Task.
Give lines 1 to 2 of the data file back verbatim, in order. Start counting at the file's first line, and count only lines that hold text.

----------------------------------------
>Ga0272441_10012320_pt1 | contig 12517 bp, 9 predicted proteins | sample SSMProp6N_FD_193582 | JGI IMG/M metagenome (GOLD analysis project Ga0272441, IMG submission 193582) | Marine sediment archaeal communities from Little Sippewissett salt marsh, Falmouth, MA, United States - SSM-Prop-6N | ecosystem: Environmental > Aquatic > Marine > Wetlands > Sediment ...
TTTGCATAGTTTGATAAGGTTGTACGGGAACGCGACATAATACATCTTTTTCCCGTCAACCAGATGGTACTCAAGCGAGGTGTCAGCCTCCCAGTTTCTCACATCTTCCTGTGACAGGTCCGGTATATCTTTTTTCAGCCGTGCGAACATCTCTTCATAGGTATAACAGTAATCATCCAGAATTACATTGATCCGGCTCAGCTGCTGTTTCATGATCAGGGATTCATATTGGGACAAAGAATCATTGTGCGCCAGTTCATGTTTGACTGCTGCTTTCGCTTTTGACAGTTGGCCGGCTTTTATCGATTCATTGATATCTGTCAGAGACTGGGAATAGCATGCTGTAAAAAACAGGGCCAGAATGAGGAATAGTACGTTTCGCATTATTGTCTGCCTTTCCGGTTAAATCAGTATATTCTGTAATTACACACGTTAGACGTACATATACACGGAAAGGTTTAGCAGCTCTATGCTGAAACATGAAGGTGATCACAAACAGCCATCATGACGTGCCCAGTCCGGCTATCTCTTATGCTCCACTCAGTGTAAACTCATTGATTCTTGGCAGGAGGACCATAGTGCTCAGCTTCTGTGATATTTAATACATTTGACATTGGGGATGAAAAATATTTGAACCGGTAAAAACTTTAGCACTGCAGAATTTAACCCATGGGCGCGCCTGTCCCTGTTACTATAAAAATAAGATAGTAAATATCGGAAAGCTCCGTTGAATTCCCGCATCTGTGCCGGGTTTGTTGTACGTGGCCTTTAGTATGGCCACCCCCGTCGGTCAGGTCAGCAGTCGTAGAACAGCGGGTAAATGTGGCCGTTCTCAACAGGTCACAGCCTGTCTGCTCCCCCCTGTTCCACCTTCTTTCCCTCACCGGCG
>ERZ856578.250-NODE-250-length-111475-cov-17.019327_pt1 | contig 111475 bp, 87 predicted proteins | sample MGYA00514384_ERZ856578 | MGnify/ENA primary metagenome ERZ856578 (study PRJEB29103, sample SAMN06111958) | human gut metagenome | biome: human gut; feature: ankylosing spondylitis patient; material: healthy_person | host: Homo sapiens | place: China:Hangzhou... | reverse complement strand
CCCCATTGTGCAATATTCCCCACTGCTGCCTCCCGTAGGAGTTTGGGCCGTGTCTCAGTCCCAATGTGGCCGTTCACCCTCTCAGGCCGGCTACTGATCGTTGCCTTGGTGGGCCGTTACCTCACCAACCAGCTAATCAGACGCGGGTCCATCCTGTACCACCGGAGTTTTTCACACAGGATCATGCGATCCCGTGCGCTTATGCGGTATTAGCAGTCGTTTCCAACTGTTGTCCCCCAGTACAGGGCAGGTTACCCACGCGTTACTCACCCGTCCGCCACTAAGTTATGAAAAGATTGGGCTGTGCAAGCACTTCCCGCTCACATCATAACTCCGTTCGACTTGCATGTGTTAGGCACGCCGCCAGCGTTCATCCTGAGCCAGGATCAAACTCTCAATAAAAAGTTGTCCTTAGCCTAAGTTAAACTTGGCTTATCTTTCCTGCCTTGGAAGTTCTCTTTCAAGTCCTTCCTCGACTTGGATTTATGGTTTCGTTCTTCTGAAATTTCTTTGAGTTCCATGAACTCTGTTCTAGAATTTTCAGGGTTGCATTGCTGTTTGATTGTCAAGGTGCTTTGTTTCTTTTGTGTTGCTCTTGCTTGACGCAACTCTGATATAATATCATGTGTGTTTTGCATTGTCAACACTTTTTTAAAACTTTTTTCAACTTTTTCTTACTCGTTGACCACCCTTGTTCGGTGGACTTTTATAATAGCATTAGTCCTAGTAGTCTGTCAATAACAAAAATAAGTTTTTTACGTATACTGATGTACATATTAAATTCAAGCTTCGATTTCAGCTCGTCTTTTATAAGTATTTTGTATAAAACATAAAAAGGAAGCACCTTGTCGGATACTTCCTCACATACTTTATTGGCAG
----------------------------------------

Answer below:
>Ga0272441_10012320_pt1 | contig 12517 bp, 9 predicted proteins | sample SSMProp6N_FD_193582 | JGI IMG/M metagenome (GOLD analysis project Ga0272441, IMG submission 193582) | Marine sediment archaeal communities from Little Sippewissett salt marsh, Falmouth, MA, United States - SSM-Prop-6N | ecosystem: Environmental > Aquatic > Marine > Wetlands > Sediment ...
TTTGCATAGTTTGATAAGGTTGTACGGGAACGCGACATAATACATCTTTTTCCCGTCAACCAGATGGTACTCAAGCGAGGTGTCAGCCTCCCAGTTTCTCACATCTTCCTGTGACAGGTCCGGTATATCTTTTTTCAGCCGTGCGAACATCTCTTCATAGGTATAACAGTAATCATCCAGAATTACATTGATCCGGCTCAGCTGCTGTTTCATGATCAGGGATTCATATTGGGACAAAGAATCATTGTGCGCCAGTTCATGTTTGACTGCTGCTTTCGCTTTTGACAGTTGGCCGGCTTTTATCGATTCATTGATATCTGTCAGAGACTGGGAATAGCATGCTGTAAAAAACAGGGCCAGAATGAGGAATAGTACGTTTCGCATTATTGTCTGCCTTTCCGGTTAAATCAGTATATTCTGTAATTACACACGTTAGACGTACATATACACGGAAAGGTTTAGCAGCTCTATGCTGAAACATGAAGGTGATCACAAACAGCCATCATGACGTGCCCAGTCCGGCTATCTCTTATGCTCCACTCAGTGTAAACTCATTGATTCTTGGCAGGAGGACCATAGTGCTCAGCTTCTGTGATATTTAATACATTTGACATTGGGGATGAAAAATATTTGAACCGGTAAAAACTTTAGCACTGCAGAATTTAACCCATGGGCGCGCCTGTCCCTGTTACTATAAAAATAAGATAGTAAATATCGGAAAGCTCCGTTGAATTCCCGCATCTGTGCCGGGTTTGTTGTACGTGGCCTTTAGTATGGCCACCCCCGTCGGTCAGGTCAGCAGTCGTAGAACAGCGGGTAAATGTGGCCGTTCTCAACAGGTCACAGCCTGTCTGCTCCCCCCTGTTCCACCTTCTTTCCCTCACCGGCG